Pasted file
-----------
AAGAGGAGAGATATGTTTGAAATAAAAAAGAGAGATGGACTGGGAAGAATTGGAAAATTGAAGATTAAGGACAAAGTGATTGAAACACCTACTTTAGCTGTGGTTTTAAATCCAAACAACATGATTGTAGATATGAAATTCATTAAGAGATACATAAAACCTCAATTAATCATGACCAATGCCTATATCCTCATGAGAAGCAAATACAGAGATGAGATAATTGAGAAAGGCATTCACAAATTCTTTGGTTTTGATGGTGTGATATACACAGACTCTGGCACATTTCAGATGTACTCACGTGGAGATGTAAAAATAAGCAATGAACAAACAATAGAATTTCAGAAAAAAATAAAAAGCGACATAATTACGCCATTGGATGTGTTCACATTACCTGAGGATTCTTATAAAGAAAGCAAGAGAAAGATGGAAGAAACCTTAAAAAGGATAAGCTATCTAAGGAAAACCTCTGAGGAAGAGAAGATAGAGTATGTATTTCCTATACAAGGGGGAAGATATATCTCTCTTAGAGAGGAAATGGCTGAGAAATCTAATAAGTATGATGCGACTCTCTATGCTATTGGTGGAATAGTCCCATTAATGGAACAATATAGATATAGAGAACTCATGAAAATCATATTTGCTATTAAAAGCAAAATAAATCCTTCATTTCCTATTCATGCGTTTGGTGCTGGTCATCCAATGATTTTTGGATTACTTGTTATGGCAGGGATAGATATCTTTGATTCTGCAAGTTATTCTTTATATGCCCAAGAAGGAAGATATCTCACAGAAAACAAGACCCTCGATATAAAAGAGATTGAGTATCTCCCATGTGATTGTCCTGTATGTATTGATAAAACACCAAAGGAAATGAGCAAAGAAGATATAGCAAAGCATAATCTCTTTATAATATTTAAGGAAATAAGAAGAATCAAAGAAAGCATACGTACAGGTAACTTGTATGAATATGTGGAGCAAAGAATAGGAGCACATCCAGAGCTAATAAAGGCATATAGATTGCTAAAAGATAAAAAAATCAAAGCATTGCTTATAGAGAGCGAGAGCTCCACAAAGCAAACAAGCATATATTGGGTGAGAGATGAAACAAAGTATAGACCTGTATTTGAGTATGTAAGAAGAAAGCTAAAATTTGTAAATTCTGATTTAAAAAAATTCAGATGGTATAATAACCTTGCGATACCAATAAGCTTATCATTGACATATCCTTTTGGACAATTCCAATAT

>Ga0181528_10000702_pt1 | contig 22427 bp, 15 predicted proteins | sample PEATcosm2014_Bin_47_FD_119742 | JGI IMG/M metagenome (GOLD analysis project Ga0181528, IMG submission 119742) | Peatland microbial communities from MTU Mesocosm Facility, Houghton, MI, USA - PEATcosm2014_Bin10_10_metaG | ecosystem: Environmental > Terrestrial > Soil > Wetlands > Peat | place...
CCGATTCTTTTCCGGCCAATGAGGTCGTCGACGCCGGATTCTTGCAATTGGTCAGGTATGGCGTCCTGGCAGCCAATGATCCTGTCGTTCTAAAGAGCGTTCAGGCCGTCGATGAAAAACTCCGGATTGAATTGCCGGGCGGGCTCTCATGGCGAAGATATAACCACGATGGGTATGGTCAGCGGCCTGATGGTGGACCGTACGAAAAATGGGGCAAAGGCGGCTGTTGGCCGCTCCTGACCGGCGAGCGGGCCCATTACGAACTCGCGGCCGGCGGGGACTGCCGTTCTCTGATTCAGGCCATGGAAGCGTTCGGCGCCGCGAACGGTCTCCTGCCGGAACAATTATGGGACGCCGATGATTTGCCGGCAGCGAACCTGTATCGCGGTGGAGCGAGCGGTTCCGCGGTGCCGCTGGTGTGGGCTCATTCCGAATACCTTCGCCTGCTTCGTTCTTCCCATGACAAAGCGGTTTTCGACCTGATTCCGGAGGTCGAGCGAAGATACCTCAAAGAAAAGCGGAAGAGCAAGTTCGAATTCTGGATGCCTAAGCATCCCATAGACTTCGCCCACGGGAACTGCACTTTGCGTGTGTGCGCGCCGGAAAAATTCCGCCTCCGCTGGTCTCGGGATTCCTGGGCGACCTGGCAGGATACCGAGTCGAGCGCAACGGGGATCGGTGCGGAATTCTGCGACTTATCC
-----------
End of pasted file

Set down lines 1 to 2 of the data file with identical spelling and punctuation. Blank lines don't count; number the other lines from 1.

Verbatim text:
AAGAGGAGAGATATGTTTGAAATAAAAAAGAGAGATGGACTGGGAAGAATTGGAAAATTGAAGATTAAGGACAAAGTGATTGAAACACCTACTTTAGCTGTGGTTTTAAATCCAAACAACATGATTGTAGATATGAAATTCATTAAGAGATACATAAAACCTCAATTAATCATGACCAATGCCTATATCCTCATGAGAAGCAAATACAGAGATGAGATAATTGAGAAAGGCATTCACAAATTCTTTGGTTTTGATGGTGTGATATACACAGACTCTGGCACATTTCAGATGTACTCACGTGGAGATGTAAAAATAAGCAATGAACAAACAATAGAATTTCAGAAAAAAATAAAAAGCGACATAATTACGCCATTGGATGTGTTCACATTACCTGAGGATTCTTATAAAGAAAGCAAGAGAAAGATGGAAGAAACCTTAAAAAGGATAAGCTATCTAAGGAAAACCTCTGAGGAAGAGAAGATAGAGTATGTATTTCCTATACAAGGGGGAAGATATATCTCTCTTAGAGAGGAAATGGCTGAGAAATCTAATAAGTATGATGCGACTCTCTATGCTATTGGTGGAATAGTCCCATTAATGGAACAATATAGATATAGAGAACTCATGAAAATCATATTTGCTATTAAAAGCAAAATAAATCCTTCATTTCCTATTCATGCGTTTGGTGCTGGTCATCCAATGATTTTTGGATTACTTGTTATGGCAGGGATAGATATCTTTGATTCTGCAAGTTATTCTTTATATGCCCAAGAAGGAAGATATCTCACAGAAAACAAGACCCTCGATATAAAAGAGATTGAGTATCTCCCATGTGATTGTCCTGTATGTATTGATAAAACACCAAAGGAAATGAGCAAAGAAGATATAGCAAAGCATAATCTCTTTATAATATTTAAGGAAATAAGAAGAATCAAAGAAAGCATACGTACAGGTAACTTGTATGAATATGTGGAGCAAAGAATAGGAGCACATCCAGAGCTAATAAAGGCATATAGATTGCTAAAAGATAAAAAAATCAAAGCATTGCTTATAGAGAGCGAGAGCTCCACAAAGCAAACAAGCATATATTGGGTGAGAGATGAAACAAAGTATAGACCTGTATTTGAGTATGTAAGAAGAAAGCTAAAATTTGTAAATTCTGATTTAAAAAAATTCAGATGGTATAATAACCTTGCGATACCAATAAGCTTATCATTGACATATCCTTTTGGACAATTCCAATAT

>Ga0181528_10000702_pt1 | contig 22427 bp, 15 predicted proteins | sample PEATcosm2014_Bin_47_FD_119742 | JGI IMG/M metagenome (GOLD analysis project Ga0181528, IMG submission 119742) | Peatland microbial communities from MTU Mesocosm Facility, Houghton, MI, USA - PEATcosm2014_Bin10_10_metaG | ecosystem: Environmental > Terrestrial > Soil > Wetlands > Peat | place...